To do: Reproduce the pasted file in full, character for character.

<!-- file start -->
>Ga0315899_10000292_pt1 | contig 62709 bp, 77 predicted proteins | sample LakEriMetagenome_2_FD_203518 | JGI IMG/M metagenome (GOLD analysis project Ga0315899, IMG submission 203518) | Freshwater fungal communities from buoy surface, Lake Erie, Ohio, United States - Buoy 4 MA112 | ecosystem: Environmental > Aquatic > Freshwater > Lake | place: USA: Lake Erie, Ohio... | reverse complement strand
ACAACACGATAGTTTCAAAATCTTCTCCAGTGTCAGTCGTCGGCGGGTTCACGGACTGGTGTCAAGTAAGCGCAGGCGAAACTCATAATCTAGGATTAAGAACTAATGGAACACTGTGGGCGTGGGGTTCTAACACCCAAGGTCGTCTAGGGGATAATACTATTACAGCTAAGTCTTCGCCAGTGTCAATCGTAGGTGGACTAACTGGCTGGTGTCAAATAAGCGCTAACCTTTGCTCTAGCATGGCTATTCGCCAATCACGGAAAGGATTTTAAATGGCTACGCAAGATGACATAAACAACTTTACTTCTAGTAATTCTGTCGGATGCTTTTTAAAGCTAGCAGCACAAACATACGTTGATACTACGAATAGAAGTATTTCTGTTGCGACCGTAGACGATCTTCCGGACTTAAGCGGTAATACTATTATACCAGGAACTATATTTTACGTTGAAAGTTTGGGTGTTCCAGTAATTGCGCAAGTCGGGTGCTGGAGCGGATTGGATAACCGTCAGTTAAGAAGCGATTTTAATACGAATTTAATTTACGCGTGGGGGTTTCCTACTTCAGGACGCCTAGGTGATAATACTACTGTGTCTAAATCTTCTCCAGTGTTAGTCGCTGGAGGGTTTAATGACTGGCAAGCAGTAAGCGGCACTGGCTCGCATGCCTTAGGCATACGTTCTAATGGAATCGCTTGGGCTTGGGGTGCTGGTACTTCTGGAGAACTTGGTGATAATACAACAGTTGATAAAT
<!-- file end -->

>Ga0315899_10000292_pt1 | contig 62709 bp, 77 predicted proteins | sample LakEriMetagenome_2_FD_203518 | JGI IMG/M metagenome (GOLD analysis project Ga0315899, IMG submission 203518) | Freshwater fungal communities from buoy surface, Lake Erie, Ohio, United States - Buoy 4 MA112 | ecosystem: Environmental > Aquatic > Freshwater > Lake | place: USA: Lake Erie, Ohio... | reverse complement strand
ACAACACGATAGTTTCAAAATCTTCTCCAGTGTCAGTCGTCGGCGGGTTCACGGACTGGTGTCAAGTAAGCGCAGGCGAAACTCATAATCTAGGATTAAGAACTAATGGAACACTGTGGGCGTGGGGTTCTAACACCCAAGGTCGTCTAGGGGATAATACTATTACAGCTAAGTCTTCGCCAGTGTCAATCGTAGGTGGACTAACTGGCTGGTGTCAAATAAGCGCTAACCTTTGCTCTAGCATGGCTATTCGCCAATCACGGAAAGGATTTTAAATGGCTACGCAAGATGACATAAACAACTTTACTTCTAGTAATTCTGTCGGATGCTTTTTAAAGCTAGCAGCACAAACATACGTTGATACTACGAATAGAAGTATTTCTGTTGCGACCGTAGACGATCTTCCGGACTTAAGCGGTAATACTATTATACCAGGAACTATATTTTACGTTGAAAGTTTGGGTGTTCCAGTAATTGCGCAAGTCGGGTGCTGGAGCGGATTGGATAACCGTCAGTTAAGAAGCGATTTTAATACGAATTTAATTTACGCGTGGGGGTTTCCTACTTCAGGACGCCTAGGTGATAATACTACTGTGTCTAAATCTTCTCCAGTGTTAGTCGCTGGAGGGTTTAATGACTGGCAAGCAGTAAGCGGCACTGGCTCGCATGCCTTAGGCATACGTTCTAATGGAATCGCTTGGGCTTGGGGTGCTGGTACTTCTGGAGAACTTGGTGATAATACAACAGTTGATAAAT